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Longman Dictionary of Contemporary English
▪ The secretory response to cholera toxin developed gradually.
▪ The first changes of net water and ion transport were observed after the second or third hour after administration of cholera toxin.
▪ Such a lack of correlation was also observed by Levin after oral administration of 5 µg purified cholera toxin to healthy volunteers.
▪ When cholera toxin is used as secretagogue a variable response in stool volume should thus be expected.
▪ In our experiments the secretory effect of cholera toxin began in the second hour after administration of the toxin.
▪ Because infection with Vibrio cholerae is an important cause of diarrhoea, we decided to use cholera toxin as intestinal secretagogue.
▪ This delayed effect of cholera toxin is well known from animal experiments.
▪ The secretory effect of cholera toxin in our study probably continued for hours as evidenced by the stool output after the experiment.
▪ However, it can grow in cream at room temperatures and produces a toxin as it multiplies.
▪ The next day the rods were identified as Corynebacterium diphtheriae var gravis, and were shown to produce toxin.
▪ Apparently, different strains of the bacterium produce different toxins which are active against a wide range of insects.
▪ These bacteria can produce powerful toxins.
▪ Normally, even if babies have these bacteria, they don't produce toxins and remain healthy.
▪ But apparently no one else has looked for a phage that might produce such a toxin.
▪ But some E.coli bacteria can also produce toxins that cause food poisoning.
▪ Adding the copper, which is another metal toxin, only hastened the death of the fish.
▪ And we note this with sadness, because in functioning organizations these toxins need never become potent enough to taint performance.
▪ Daffodils, hyacinths, bluebells and many species of lily also contain toxins.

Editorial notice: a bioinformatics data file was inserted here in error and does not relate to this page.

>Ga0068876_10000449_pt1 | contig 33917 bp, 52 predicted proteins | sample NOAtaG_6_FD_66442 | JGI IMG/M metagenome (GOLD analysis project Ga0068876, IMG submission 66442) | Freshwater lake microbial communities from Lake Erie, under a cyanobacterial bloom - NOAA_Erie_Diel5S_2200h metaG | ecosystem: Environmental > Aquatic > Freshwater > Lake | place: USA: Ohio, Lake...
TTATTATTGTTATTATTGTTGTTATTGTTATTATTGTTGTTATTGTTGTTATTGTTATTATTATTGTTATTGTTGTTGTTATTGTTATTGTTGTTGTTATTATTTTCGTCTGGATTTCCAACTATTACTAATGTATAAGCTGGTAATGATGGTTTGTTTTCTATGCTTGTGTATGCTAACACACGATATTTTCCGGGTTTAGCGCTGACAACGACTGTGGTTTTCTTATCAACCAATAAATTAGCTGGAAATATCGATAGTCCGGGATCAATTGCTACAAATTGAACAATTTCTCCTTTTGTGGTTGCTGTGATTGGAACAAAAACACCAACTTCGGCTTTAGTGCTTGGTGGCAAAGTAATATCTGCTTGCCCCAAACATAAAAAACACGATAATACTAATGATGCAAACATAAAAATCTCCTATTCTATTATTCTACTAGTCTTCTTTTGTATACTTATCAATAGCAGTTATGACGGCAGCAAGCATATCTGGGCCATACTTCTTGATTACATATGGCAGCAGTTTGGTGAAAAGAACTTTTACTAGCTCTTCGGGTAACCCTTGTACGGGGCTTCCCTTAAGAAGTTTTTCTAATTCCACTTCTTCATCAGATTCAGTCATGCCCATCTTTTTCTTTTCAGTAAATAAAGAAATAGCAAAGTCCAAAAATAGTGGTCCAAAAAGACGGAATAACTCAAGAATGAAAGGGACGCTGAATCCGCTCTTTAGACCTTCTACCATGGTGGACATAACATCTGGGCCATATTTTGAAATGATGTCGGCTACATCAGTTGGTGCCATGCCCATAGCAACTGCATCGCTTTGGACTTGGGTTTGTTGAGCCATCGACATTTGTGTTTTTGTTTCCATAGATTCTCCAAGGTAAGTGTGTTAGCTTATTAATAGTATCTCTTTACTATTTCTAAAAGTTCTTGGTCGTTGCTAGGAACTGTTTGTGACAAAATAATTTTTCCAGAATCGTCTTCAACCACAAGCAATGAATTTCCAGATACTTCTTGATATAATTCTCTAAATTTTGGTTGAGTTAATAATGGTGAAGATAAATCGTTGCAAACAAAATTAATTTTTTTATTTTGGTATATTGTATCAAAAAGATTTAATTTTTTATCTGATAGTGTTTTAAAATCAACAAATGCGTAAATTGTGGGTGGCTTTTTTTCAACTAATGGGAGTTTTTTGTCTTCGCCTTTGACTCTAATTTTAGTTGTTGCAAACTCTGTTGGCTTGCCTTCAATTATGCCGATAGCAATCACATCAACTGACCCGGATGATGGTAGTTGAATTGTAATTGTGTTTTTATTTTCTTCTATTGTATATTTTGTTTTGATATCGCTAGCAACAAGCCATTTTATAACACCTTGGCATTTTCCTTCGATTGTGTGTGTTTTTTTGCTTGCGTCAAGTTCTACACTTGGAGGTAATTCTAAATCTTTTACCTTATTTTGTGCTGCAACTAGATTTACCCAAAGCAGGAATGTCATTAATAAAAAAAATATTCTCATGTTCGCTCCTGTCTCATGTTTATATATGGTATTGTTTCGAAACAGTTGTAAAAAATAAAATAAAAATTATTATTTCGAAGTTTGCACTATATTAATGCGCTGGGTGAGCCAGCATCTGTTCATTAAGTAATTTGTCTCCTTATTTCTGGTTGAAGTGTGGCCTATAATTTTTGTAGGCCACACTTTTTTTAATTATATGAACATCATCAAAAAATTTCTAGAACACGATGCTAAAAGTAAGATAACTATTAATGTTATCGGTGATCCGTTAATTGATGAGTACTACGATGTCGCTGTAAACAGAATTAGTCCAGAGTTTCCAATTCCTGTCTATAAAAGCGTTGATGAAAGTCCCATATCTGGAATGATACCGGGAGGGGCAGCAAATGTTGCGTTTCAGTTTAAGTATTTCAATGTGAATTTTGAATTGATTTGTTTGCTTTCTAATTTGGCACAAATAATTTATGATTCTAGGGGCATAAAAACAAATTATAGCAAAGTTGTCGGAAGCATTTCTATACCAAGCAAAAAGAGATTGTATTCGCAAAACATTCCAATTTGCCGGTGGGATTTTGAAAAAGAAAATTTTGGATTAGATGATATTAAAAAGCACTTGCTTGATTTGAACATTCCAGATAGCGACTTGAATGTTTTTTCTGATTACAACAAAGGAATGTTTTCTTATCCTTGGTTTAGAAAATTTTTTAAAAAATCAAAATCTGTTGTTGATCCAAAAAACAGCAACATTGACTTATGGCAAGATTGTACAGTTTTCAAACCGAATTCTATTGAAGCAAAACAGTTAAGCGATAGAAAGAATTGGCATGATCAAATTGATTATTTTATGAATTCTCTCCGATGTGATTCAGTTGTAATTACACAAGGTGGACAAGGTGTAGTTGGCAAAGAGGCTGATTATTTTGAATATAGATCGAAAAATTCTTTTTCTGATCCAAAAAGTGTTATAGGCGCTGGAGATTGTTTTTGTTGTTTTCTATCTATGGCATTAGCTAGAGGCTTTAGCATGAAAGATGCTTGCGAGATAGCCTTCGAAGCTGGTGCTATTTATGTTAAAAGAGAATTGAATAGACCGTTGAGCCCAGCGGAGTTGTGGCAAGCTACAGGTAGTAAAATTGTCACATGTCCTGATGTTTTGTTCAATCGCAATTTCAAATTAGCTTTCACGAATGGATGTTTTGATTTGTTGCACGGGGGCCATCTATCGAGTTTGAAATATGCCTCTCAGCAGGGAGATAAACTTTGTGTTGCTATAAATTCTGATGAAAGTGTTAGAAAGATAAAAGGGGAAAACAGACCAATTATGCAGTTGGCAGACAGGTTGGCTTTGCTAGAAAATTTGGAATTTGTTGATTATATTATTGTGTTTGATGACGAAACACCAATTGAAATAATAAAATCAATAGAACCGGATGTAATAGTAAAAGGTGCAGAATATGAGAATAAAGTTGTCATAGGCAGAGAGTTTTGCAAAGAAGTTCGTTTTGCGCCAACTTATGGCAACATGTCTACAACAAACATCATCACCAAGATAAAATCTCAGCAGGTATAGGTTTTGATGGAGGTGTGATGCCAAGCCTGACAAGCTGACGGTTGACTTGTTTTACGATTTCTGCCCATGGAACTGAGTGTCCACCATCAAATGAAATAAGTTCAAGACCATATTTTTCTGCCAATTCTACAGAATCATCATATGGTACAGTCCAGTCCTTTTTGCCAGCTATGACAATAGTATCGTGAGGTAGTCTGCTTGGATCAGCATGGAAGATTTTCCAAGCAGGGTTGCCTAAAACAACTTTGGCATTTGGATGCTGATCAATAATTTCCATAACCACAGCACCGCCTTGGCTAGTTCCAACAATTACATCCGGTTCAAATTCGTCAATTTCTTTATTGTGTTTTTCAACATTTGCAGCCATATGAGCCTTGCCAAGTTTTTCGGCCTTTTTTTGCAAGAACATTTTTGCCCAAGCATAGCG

▪ He studies phytoplankton toxins that are eaten by shellfish, which then become potent vectors of these toxins paralytic to humans.
▪ Some species of pests then evolve ways of breaking down the toxins, and so on.
▪ The authority had coincidentally tested the water for toxins on about the same day as the officer cadets had used it.
▪ The first changes of net water and ion transport were observed after the second or third hour after administration of cholera toxin.
▪ This allows less dangerous toxins like lactic acid to accumulate, creating overly acidic conditions in your muscles.
The Collaborative International Dictionary

Toxin \Tox"in\, Toxine \Tox"ine\, n. [Gr. toxiko`n. See Toxic. ] A poisonous product formed by an organism, such as a pathogenic bacterium, a plant or an animal, usually having a high molecular weight, often a protein or a polysaccharide, but occasionally a low-molecular weight agent such as tetrodotoxin.

Douglas Harper's Etymology Dictionary

"organic poison," especially one produced by bacteria in an animal body, 1886, from toxic + -in (2).


n. A toxic or poisonous substance produced by the biological processes of biological organisms.


n. a poisonous substance produced during the metabolism and growth of certain microorganisms and some higher plant and animal species


A toxin (from ) is a poisonous substance produced within living cells or organisms; synthetic toxicants created by artificial processes are thus excluded. The term was first used by organic chemist Ludwig Brieger (1849–1919).

Toxins can be small molecules, peptides, or proteins that are capable of causing disease on contact with or absorption by body tissues interacting with biological macromolecules such as enzymes or cellular receptors. Toxins vary greatly in their toxicity, ranging from usually minor (such as a bee sting) to almost immediately deadly (such as botulinum toxin).